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(Pocket-lint) - LG has not said a lot about LG Wearable Platform. It made its debut on the LG Watch Urbane LTE, a device that was showcased at Mobile World Congress and is set for release in limited markets later in the year.

In the official press release, LG says: "At the core of the LG Watch Urbane LTE is the all new LG Wearable Platform operating system, developed specifically for the company's proprietary wearable products." That's it. That's the only reference to this new platform. 

With increasing interest in wearables, and increasingly sophisticated devices, platform is important. LG has so far used Android Wear for its first three smartwatches, but in LG Wearable Platform there's a glimpse of LG's future plans. Here's everything we know about LG Wearable Platform so far.

LG Watch Urbane LTE

The LG Watch Urbane LTE is a fully connected smartwatch, offering features like push-to-talk, calling and messaging, as well as the sort of things you'd expect from a smartwatch, like apps and sports functions.

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It has a heart rate sensor in it, as well as NFC and GPS, so it offers a wide range of functions and does it all independently of a smartphone - hence the LTE name.

With so much packed in, it's no surprise that LG wanted its own platform, as Android Wear doesn't support all these features natively and LG would likely have had to do a lot to adapt Android. 

Is it webOS?

LG has been using webOS on its recent TVs and we very much like the implementation

LG hasn't officially confirmed what LG Wearable Platform is, or what you'll have to do to be compatible with it for future app inclusion, but the immediate assumption was that it was webOS. 

At Mobile World Congress, however, we overheard an LG exec saying that it was founded in webOS and evolved into the LG Wearable Platform we see today. That's probably all we'll hear on the matter.

Watch faces

The watch face is the starting point for smartwatches and on LG Wearable Platform its easy enough to change the face with a long press. You can then swipe through the options and select a new one.

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The designs we've seen were made to match Watch Urbane LTE, so were traditional. But these can be customised, so you can select the background, the hands, the dials with the option to add your own photo if you want to. 

We like the ambient display options - we like to be able to glance at the watch and see the time and we think that's an acceptable trade-off in battery life.

You'll notive that there's a bar against the dial in the image above: this is one of the mechanisms that LG Wearable Platform uses to tell you how far you've moved through a list.

Quick settings

We saw LG Wearable Platform on the LG Watch Urbane LTE which features three buttons. The top button accesses the quick settings menus for device hardware controls.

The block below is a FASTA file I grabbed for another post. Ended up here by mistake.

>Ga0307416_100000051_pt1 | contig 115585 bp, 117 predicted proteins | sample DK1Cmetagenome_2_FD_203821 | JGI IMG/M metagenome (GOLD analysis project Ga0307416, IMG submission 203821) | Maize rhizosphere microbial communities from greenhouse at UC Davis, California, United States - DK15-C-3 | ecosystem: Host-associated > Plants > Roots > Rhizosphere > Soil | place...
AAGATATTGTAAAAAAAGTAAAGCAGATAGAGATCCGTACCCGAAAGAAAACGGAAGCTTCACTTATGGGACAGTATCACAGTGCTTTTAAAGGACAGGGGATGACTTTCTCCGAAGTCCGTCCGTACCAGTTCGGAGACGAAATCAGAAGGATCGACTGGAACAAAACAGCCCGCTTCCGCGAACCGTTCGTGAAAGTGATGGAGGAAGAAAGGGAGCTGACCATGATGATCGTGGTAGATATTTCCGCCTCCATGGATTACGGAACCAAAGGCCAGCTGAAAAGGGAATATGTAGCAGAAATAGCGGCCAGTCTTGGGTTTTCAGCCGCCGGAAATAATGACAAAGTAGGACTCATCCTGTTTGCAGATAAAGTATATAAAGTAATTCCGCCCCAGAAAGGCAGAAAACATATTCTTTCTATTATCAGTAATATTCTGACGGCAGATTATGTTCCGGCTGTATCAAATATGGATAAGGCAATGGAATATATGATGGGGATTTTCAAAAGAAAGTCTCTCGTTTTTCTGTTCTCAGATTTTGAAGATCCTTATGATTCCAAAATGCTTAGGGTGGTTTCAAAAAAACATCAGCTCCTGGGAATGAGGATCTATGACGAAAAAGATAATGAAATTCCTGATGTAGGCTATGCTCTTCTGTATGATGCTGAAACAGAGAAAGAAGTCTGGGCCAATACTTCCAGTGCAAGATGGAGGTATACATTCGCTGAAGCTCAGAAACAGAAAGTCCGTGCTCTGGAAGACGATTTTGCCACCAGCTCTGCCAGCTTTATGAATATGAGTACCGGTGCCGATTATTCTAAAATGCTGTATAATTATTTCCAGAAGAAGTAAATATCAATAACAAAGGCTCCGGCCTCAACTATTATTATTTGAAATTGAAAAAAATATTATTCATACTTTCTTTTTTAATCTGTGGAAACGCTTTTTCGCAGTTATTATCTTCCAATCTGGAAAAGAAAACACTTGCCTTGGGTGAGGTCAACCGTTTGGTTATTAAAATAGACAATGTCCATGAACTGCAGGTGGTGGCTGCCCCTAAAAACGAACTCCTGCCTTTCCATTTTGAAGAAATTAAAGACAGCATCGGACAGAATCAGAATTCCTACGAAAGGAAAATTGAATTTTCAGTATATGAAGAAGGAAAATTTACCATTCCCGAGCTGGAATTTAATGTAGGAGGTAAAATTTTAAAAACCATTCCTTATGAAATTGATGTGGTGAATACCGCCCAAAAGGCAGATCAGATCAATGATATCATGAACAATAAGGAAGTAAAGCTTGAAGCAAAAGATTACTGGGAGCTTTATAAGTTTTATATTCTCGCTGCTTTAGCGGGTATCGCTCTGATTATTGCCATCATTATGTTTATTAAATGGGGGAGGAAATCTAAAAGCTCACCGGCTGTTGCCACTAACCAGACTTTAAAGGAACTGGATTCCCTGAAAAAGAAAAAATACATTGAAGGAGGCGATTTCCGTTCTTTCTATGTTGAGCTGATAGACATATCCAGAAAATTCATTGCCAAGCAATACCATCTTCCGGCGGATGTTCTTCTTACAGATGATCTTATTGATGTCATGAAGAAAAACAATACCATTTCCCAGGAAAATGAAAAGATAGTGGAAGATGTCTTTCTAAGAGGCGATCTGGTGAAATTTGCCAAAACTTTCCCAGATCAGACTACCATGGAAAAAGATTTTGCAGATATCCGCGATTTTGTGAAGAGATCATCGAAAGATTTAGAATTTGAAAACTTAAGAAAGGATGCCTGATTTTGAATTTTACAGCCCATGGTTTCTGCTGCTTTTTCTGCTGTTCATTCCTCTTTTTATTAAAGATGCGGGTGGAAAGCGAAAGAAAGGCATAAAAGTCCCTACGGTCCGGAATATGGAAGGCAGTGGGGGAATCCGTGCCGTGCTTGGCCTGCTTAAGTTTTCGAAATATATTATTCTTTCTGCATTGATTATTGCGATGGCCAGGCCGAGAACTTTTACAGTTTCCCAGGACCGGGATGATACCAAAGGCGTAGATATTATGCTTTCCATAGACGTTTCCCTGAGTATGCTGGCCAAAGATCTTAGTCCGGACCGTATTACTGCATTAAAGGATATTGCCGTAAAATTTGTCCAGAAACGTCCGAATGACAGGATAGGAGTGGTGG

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The quick settings are split across two screens you can swipe between, indicated by the two dots in the centre. The centre displays connection and battery status, as well as what we assume is the watch mode. Interestingly the battery icon here says 72 per cent, but appears nearly empty.

There are then controls for brightness, Bluetooth, Wi-Fi, volume, data connection, and do not disturb (we think) on the first screen, and location, voice, NFC, airplane mode, eco mode and what we guess is driving mode on the second.

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This pretty much reflects the sort of quick shortcuts you get on an Android handset and much of the icon design reflects that of LG's smartphones. It has to be said though - being able to access all these toggles with one button press is really handy.

The apps menu

Where the LG Wearable platform gets a little more iconic is in the main apps menu. This is what Android Wear feels like it lacks sometimes - a central menu where you immediately go and punch the app you want.

On the Watch Urbane LTE, this is accessed via the middle button. A press on that button skips between the watch face and the apps menu. That's a really easy navigation option, because you can hit that button and know where you're going.

As an aside, the bottom button acts as a back control, stepping up through layers of an app. A long press on that bottom button enters the SOS quick dial feature.

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The circular layout of apps is clever, because using that spiral, you can see more than if it was a straight list. A list would give you perhaps three icons, whereas the on the fading spiral you can make out at least eight icons, so it's handy for app navigation.